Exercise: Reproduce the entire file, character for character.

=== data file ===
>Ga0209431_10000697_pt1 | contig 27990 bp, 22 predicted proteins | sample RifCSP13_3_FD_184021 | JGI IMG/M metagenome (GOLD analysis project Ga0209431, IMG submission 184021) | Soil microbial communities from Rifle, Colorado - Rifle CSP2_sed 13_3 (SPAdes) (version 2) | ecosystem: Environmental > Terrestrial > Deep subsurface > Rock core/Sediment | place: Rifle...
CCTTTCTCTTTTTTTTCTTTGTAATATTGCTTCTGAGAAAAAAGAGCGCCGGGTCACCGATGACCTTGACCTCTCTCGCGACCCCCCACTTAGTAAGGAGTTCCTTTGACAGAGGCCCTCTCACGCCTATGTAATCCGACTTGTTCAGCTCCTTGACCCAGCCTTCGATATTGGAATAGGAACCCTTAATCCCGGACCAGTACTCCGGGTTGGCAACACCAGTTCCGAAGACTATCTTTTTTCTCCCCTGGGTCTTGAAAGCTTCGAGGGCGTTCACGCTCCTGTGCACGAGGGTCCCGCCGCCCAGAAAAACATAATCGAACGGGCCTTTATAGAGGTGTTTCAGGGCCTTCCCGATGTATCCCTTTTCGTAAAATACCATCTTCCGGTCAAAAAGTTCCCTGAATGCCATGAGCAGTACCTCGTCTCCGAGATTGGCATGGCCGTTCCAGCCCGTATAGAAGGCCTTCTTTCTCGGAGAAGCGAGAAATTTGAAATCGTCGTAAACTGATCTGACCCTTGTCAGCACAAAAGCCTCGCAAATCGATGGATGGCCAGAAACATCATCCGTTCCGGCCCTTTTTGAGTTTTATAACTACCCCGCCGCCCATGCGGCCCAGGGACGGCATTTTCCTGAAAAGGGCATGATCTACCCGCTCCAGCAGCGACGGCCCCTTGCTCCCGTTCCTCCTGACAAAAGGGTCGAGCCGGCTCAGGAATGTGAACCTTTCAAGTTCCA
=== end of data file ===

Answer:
>Ga0209431_10000697_pt1 | contig 27990 bp, 22 predicted proteins | sample RifCSP13_3_FD_184021 | JGI IMG/M metagenome (GOLD analysis project Ga0209431, IMG submission 184021) | Soil microbial communities from Rifle, Colorado - Rifle CSP2_sed 13_3 (SPAdes) (version 2) | ecosystem: Environmental > Terrestrial > Deep subsurface > Rock core/Sediment | place: Rifle...
CCTTTCTCTTTTTTTTCTTTGTAATATTGCTTCTGAGAAAAAAGAGCGCCGGGTCACCGATGACCTTGACCTCTCTCGCGACCCCCCACTTAGTAAGGAGTTCCTTTGACAGAGGCCCTCTCACGCCTATGTAATCCGACTTGTTCAGCTCCTTGACCCAGCCTTCGATATTGGAATAGGAACCCTTAATCCCGGACCAGTACTCCGGGTTGGCAACACCAGTTCCGAAGACTATCTTTTTTCTCCCCTGGGTCTTGAAAGCTTCGAGGGCGTTCACGCTCCTGTGCACGAGGGTCCCGCCGCCCAGAAAAACATAATCGAACGGGCCTTTATAGAGGTGTTTCAGGGCCTTCCCGATGTATCCCTTTTCGTAAAATACCATCTTCCGGTCAAAAAGTTCCCTGAATGCCATGAGCAGTACCTCGTCTCCGAGATTGGCATGGCCGTTCCAGCCCGTATAGAAGGCCTTCTTTCTCGGAGAAGCGAGAAATTTGAAATCGTCGTAAACTGATCTGACCCTTGTCAGCACAAAAGCCTCGCAAATCGATGGATGGCCAGAAACATCATCCGTTCCGGCCCTTTTTGAGTTTTATAACTACCCCGCCGCCCATGCGGCCCAGGGACGGCATTTTCCTGAAAAGGGCATGATCTACCCGCTCCAGCAGCGACGGCCCCTTGCTCCCGTTCCTCCTGACAAAAGGGTCGAGCCGGCTCAGGAATGTGAACCTTTCAAGTTCCA